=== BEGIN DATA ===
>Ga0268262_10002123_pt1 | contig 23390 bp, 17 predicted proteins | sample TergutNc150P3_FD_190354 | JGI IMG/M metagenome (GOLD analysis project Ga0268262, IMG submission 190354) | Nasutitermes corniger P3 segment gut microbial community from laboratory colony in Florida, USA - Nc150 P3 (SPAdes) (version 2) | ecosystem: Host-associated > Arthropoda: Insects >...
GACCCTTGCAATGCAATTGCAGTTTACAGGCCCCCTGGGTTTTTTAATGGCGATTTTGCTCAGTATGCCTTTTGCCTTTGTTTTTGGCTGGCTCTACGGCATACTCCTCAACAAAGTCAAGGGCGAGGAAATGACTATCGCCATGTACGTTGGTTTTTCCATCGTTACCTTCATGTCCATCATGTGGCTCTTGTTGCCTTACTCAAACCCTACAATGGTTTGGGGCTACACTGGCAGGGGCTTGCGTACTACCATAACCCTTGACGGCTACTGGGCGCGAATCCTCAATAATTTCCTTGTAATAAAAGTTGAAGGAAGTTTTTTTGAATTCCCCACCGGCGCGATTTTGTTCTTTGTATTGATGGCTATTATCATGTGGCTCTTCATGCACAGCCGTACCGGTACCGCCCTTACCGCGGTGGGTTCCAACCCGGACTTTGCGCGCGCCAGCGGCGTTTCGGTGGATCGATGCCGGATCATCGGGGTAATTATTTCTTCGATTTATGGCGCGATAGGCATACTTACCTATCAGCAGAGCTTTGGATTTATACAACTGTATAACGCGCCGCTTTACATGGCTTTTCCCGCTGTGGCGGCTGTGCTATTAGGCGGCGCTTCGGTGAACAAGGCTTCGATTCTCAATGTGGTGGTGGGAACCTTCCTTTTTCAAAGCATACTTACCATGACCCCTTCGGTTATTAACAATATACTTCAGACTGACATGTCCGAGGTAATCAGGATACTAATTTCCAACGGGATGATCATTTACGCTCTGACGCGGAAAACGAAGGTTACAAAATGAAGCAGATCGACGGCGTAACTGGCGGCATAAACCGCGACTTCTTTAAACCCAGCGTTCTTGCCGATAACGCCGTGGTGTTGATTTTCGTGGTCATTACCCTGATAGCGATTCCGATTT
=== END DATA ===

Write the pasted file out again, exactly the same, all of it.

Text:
>Ga0268262_10002123_pt1 | contig 23390 bp, 17 predicted proteins | sample TergutNc150P3_FD_190354 | JGI IMG/M metagenome (GOLD analysis project Ga0268262, IMG submission 190354) | Nasutitermes corniger P3 segment gut microbial community from laboratory colony in Florida, USA - Nc150 P3 (SPAdes) (version 2) | ecosystem: Host-associated > Arthropoda: Insects >...
GACCCTTGCAATGCAATTGCAGTTTACAGGCCCCCTGGGTTTTTTAATGGCGATTTTGCTCAGTATGCCTTTTGCCTTTGTTTTTGGCTGGCTCTACGGCATACTCCTCAACAAAGTCAAGGGCGAGGAAATGACTATCGCCATGTACGTTGGTTTTTCCATCGTTACCTTCATGTCCATCATGTGGCTCTTGTTGCCTTACTCAAACCCTACAATGGTTTGGGGCTACACTGGCAGGGGCTTGCGTACTACCATAACCCTTGACGGCTACTGGGCGCGAATCCTCAATAATTTCCTTGTAATAAAAGTTGAAGGAAGTTTTTTTGAATTCCCCACCGGCGCGATTTTGTTCTTTGTATTGATGGCTATTATCATGTGGCTCTTCATGCACAGCCGTACCGGTACCGCCCTTACCGCGGTGGGTTCCAACCCGGACTTTGCGCGCGCCAGCGGCGTTTCGGTGGATCGATGCCGGATCATCGGGGTAATTATTTCTTCGATTTATGGCGCGATAGGCATACTTACCTATCAGCAGAGCTTTGGATTTATACAACTGTATAACGCGCCGCTTTACATGGCTTTTCCCGCTGTGGCGGCTGTGCTATTAGGCGGCGCTTCGGTGAACAAGGCTTCGATTCTCAATGTGGTGGTGGGAACCTTCCTTTTTCAAAGCATACTTACCATGACCCCTTCGGTTATTAACAATATACTTCAGACTGACATGTCCGAGGTAATCAGGATACTAATTTCCAACGGGATGATCATTTACGCTCTGACGCGGAAAACGAAGGTTACAAAATGAAGCAGATCGACGGCGTAACTGGCGGCATAAACCGCGACTTCTTTAAACCCAGCGTTCTTGCCGATAACGCCGTGGTGTTGATTTTCGTGGTCATTACCCTGATAGCGATTCCGATTT